Oluchi Otugo
  • Female
  • Laurel, MD
  • United States
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Oluchi Otugo's Page

Profile Information

Job Title
Full-time Student
What are your interests and areas of expertise in international relations?
Aid, Business, Culture, Development, Education, Environment, Ethics, Food, Health, Human Rights, Justice, Poverty, Security, Youth
Tell everyone a little about yourself and what you hope to gain from the Global Ethics Network.
As uniquely as it sounds, my name is Oluchi, meaning “a work from God,” and Otugo meaning “the one who wears the crown.” I am currently seventeen years of age as of March eighth. Global Ethics Network "brings together students and teachers worldwide to re-imagine international relations;" which is definitely what I want to show.

Oluchi Otugo's Blog

Does Ethnicity Define Us?

Posted on September 27, 2013 at 11:42am 3 Comments

Happiness Does Not Have a Color

Posted on September 27, 2013 at 11:39am 0 Comments

Oluchi Otugo

Laurel High School
nited States of America

Any Shade, Any Color

Posted on September 27, 2013 at 11:33am 0 Comments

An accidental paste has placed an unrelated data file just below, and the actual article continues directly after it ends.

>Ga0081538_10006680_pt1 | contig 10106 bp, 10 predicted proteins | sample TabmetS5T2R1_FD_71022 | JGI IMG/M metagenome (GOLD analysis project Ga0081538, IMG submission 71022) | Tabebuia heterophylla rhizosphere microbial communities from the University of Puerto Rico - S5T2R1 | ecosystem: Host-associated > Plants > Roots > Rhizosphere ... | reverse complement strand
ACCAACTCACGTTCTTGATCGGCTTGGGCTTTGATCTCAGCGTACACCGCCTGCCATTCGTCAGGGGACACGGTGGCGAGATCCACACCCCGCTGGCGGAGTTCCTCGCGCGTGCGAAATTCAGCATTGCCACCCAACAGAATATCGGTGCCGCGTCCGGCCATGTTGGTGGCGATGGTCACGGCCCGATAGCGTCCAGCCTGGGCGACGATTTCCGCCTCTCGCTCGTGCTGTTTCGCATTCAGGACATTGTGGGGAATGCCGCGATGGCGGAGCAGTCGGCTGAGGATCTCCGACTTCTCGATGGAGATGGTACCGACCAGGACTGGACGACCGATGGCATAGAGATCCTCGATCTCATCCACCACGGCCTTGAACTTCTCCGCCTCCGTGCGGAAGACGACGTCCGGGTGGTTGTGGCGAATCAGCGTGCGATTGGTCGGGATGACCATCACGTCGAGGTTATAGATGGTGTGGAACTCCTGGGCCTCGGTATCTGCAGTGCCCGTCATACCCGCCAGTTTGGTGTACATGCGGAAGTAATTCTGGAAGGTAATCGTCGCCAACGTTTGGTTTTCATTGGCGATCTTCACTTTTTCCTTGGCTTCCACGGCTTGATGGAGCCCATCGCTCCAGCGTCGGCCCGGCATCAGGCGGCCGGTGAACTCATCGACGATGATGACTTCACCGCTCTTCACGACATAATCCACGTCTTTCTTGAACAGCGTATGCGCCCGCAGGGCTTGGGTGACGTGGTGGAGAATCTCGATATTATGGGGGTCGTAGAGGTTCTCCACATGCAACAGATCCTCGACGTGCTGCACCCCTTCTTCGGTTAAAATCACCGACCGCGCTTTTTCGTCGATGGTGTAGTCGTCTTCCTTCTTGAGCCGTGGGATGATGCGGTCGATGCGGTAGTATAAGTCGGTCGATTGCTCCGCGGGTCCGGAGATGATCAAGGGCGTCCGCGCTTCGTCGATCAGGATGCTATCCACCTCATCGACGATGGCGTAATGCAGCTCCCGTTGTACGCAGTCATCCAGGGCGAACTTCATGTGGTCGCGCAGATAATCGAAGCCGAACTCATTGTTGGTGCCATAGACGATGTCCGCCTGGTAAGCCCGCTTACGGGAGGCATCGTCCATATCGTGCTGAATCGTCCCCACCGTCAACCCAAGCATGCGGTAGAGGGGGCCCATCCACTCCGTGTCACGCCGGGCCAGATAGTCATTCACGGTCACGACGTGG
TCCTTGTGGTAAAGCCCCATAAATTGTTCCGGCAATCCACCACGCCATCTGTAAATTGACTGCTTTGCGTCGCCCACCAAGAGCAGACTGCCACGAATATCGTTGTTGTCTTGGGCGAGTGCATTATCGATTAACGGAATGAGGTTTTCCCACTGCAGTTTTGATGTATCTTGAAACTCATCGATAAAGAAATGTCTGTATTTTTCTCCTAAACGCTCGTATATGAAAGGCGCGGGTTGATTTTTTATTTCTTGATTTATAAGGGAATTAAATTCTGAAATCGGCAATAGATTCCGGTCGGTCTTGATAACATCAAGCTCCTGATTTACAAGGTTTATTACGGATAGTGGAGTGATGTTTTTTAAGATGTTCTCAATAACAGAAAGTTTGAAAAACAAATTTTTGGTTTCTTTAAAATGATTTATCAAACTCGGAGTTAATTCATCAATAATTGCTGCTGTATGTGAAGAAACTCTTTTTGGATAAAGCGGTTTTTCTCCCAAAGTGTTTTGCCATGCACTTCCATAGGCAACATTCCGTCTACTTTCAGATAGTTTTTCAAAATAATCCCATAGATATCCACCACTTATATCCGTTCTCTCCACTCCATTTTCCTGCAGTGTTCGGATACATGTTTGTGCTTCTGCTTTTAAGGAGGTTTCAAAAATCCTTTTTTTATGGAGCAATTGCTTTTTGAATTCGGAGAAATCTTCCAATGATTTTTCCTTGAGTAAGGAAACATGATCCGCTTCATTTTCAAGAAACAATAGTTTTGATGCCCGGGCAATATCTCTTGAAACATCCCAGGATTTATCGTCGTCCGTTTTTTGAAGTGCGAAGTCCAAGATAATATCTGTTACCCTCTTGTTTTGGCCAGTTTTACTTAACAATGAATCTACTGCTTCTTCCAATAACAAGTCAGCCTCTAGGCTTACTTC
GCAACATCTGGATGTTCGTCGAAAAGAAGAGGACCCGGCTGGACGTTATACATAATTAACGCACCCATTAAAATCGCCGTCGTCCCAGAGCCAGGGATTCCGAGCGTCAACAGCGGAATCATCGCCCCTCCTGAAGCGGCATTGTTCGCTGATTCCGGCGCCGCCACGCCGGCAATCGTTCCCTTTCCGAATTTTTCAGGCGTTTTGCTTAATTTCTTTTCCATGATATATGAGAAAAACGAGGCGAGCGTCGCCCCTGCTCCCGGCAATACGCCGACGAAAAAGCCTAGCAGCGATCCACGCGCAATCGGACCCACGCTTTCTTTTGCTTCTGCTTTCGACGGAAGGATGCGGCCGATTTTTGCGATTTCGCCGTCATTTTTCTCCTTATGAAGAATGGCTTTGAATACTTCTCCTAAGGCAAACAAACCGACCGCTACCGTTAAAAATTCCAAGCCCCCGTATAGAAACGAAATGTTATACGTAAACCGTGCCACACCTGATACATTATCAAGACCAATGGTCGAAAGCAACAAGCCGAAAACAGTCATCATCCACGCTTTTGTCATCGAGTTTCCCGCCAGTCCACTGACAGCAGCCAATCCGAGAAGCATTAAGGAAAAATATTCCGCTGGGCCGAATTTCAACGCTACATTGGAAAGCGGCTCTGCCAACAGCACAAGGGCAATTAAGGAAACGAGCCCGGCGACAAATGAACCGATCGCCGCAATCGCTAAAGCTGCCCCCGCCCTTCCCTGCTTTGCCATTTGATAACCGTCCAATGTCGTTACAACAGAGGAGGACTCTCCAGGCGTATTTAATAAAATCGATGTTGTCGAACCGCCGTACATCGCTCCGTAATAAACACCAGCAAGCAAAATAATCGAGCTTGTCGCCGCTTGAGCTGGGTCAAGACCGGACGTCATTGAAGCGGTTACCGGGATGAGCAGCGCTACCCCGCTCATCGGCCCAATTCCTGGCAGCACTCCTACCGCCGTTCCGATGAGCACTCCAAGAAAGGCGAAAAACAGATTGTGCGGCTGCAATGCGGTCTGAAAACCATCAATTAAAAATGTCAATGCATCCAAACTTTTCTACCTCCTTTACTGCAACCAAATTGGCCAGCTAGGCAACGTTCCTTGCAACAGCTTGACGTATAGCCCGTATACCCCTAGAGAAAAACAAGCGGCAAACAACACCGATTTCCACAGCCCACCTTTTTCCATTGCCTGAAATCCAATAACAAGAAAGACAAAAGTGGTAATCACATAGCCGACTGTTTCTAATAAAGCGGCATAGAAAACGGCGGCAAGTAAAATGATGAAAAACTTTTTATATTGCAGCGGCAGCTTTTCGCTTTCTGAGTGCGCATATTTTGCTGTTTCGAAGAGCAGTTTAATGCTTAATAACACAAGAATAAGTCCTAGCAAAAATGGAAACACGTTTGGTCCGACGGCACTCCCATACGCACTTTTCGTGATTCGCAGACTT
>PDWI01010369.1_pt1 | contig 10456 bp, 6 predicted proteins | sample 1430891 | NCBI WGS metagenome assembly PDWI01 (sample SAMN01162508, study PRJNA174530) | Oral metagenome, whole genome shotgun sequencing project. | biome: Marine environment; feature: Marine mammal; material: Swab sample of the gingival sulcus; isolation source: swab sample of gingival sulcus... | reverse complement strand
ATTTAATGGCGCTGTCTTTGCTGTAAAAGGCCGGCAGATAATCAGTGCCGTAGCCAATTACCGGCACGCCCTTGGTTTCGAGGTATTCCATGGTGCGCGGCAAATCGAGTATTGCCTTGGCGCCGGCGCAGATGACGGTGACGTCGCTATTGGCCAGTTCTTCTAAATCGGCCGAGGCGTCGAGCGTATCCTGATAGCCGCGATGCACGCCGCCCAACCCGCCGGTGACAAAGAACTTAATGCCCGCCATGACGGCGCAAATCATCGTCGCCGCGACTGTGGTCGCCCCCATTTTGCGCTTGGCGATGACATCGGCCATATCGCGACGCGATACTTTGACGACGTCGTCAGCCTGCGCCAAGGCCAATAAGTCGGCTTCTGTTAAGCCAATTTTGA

Oluchi Otugo
Laurel High School

Nationality: United States of America

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Carnegie Council

COVID-19: Eroding the Ethics of Solidarity?

"Solidarity is easy when there is no perceived cost or major sacrifice entailed," writes Senior Fellow Nikolas Gvosdev. How has the COVID-19 pandemic stress-tested the depths and resilience of solidarity between states?

Facial Recognition Technology, Policy, & the Pandemic, with Jameson Spivack

Jameson Spivack, policy associate at Georgetown Law's Center on Privacy and Technology, discusses some of the most pressing policy issues when it comes to facial recognition technology in the United States and the ongoing pandemic. Why is Maryland's system so invasive? What are other states and cities doing? And, when it comes to surveillance and COVID-19, where's the line between privacy and security?

Facing a Pandemic in the Dark

Over 1 million Rohingya refugees living in crowded, unsanitary conditions in Cox's Bazar, Bangladesh could soon be facing their own COVID-19 outbreak. Making their situation even more desperate is an Internet blockade, meaning they don't have access to life-saving information, writes Rohingya activist and educator Razia Sultana. How can international organizations help?





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